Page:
What can go wrong in the filming does go wrong, but the equipment is so substandard, Hussein is able to make only four edits in the film per hour, which means many of the snafus wind up on telly screens when the show finally airs -- doors opening when they shouldn't, crew members walking into shots and the occasional line delivery error, especially by Hartnell.
"Space and Time" doesn't come right out and say so, but the truth is, the absence of polish in those early years of the series was one of the things that so endeared it to early fans.
Besides, it didn't matter that the evil mutants known as Daleks resembled upended wastebaskets or the costumes looked less than convincing: Fans fell in love with the crusty but belatedly lovable Doctor Who.
The film is cleverly structured as a time-travel flashback, beginning in 1966, at the end of Hartnell's tenancy of the lead role. Hartnell is sitting alone in his car at night, and a policeman taps at the window, advising him, "Move along now, sir -- you're in the way." Even without knowing where the ensuing film will lead, we understand the sad irony of those words.
"Space and Time" is all about transition, the passage of time and certain inevitabilities. Cast members, including Hartnell, think the show and their roles will go on forever. The irony, of course, is that they've failed to remember that in real life, nothing is forever.
But "Doctor Who" is still giving it a good shot and has since the beginning. People did tune in on Nov. 23, 1963, in England, and they have continued to tune in over the years all over the world.
The first incarnation of the show lasted until 1989, resurfaced as a television film in 1996, and was revived by 2005 as a series by Russell T. Davies ("Queer as Folk"), who served as executive producer until 2010 when he was succeeded by Steven Moffat.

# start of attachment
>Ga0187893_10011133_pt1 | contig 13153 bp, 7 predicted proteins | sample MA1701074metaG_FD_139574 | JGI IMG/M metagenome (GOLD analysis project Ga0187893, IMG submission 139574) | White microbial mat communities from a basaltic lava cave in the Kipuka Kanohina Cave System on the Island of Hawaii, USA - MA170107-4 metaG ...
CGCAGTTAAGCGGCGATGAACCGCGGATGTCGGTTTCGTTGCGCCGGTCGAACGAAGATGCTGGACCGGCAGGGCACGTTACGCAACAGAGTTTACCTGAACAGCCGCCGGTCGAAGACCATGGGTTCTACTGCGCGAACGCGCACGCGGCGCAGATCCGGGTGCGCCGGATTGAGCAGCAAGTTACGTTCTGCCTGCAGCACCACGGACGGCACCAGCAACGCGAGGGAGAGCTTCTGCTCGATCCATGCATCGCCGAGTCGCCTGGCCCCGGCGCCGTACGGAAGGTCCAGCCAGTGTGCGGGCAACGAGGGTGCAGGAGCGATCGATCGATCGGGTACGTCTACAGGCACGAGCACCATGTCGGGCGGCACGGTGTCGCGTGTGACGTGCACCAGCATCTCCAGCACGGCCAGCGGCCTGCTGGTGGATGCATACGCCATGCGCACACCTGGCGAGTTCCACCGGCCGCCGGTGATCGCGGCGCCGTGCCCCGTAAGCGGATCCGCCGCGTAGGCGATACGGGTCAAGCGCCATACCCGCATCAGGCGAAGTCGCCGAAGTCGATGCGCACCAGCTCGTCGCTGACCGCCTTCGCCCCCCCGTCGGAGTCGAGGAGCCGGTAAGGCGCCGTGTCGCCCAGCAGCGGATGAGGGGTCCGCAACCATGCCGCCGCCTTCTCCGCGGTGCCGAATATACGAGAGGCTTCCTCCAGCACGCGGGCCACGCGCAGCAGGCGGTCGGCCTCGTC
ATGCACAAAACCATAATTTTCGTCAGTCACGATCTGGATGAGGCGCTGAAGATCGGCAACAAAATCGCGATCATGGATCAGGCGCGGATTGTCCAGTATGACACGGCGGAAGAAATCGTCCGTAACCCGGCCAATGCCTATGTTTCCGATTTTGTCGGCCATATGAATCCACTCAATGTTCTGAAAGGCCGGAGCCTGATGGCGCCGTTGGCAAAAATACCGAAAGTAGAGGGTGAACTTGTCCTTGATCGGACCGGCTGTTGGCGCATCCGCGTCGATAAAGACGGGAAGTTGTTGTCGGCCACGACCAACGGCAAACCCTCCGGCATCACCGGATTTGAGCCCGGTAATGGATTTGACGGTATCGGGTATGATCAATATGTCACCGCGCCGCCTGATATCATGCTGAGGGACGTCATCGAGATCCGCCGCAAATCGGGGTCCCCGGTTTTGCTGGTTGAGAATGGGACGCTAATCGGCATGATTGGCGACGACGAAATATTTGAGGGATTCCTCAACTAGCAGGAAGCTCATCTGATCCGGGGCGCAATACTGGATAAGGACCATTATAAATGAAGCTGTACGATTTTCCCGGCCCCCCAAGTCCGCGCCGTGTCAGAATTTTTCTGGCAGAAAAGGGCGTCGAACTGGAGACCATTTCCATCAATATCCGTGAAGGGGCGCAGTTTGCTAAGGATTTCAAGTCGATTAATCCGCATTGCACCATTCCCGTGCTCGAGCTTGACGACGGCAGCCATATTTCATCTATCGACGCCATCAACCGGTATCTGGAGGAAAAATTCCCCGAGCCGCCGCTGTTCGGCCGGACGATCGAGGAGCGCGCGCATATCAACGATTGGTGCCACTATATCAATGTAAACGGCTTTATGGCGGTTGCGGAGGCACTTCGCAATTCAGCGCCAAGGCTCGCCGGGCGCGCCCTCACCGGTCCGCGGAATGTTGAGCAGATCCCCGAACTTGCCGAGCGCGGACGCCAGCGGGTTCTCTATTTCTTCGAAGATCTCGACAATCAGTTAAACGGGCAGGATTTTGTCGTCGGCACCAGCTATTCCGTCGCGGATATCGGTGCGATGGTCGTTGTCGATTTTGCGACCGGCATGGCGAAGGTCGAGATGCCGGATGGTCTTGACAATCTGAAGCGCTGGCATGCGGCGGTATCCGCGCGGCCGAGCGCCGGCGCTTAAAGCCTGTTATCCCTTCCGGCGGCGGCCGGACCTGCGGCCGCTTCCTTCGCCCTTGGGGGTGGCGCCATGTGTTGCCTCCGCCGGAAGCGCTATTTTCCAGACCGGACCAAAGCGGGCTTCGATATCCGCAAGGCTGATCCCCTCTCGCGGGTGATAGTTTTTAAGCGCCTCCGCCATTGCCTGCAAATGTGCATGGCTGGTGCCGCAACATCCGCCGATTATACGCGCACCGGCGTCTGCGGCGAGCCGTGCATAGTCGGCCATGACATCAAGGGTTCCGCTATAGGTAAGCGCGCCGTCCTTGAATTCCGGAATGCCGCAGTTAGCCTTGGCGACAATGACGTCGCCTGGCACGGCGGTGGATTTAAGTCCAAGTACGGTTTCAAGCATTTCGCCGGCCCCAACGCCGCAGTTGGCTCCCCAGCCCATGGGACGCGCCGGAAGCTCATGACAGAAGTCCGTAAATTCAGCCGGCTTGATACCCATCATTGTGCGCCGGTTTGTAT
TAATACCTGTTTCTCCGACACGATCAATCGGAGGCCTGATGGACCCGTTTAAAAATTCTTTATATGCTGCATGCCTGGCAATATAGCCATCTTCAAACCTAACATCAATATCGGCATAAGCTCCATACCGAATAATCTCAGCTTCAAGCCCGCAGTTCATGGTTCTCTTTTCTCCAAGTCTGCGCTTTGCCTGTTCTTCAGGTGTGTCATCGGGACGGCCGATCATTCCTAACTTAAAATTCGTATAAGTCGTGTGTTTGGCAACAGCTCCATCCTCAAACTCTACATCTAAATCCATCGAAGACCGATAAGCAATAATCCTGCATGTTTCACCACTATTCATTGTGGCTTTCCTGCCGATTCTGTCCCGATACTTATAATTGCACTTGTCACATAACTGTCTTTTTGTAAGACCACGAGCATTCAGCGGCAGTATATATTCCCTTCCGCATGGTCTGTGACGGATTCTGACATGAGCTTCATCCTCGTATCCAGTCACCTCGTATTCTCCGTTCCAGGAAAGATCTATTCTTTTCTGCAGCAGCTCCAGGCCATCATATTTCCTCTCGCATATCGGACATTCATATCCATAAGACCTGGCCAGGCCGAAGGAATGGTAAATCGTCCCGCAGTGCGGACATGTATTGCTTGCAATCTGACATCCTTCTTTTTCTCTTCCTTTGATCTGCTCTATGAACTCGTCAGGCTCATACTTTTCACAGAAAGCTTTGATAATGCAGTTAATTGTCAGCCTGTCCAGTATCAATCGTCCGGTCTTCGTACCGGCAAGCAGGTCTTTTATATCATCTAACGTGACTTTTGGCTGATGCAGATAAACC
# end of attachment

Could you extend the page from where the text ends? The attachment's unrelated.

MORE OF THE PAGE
There have been 11 doctors to date, with the departing Matt Smith being the youngest actor in the role. He'll be succeeded by Peter Capaldi ("The Thick of It"), who, coincidentally, played BBC executive Randall Brown in "The Hour."
Television and film production has become more sophisticated over the years, but one way "Doctor Who" remains credible is by eschewing fancy CGI effects.
The sets and costumes may no longer be cheesy, but they remain comparatively low key. Yet, it's because the show is more focused on endearing instead of making aliens look like they haven't been costumed by Target at Halloween that "Doctor Who" has amassed such a die-hard fan base.
Was it a kind of prescience years ago? Did the pioneers of "Doctor Who" suspect that someday, CGI would lard up so many sci-fi film and TV shows that the most effective thing a low-budget show could do was to keep things simple? Probably not. It was just that magic combination of a lack of money and an overabundance of imagination that made "Doctor Who" that improbable but enduring hit.
Here's to another half century.
David Wiegand is The San Francisco Chronicle's executive features editor and TV critic. E-mail: firstname.lastname@example.org Twitter: @WaitWhat_TV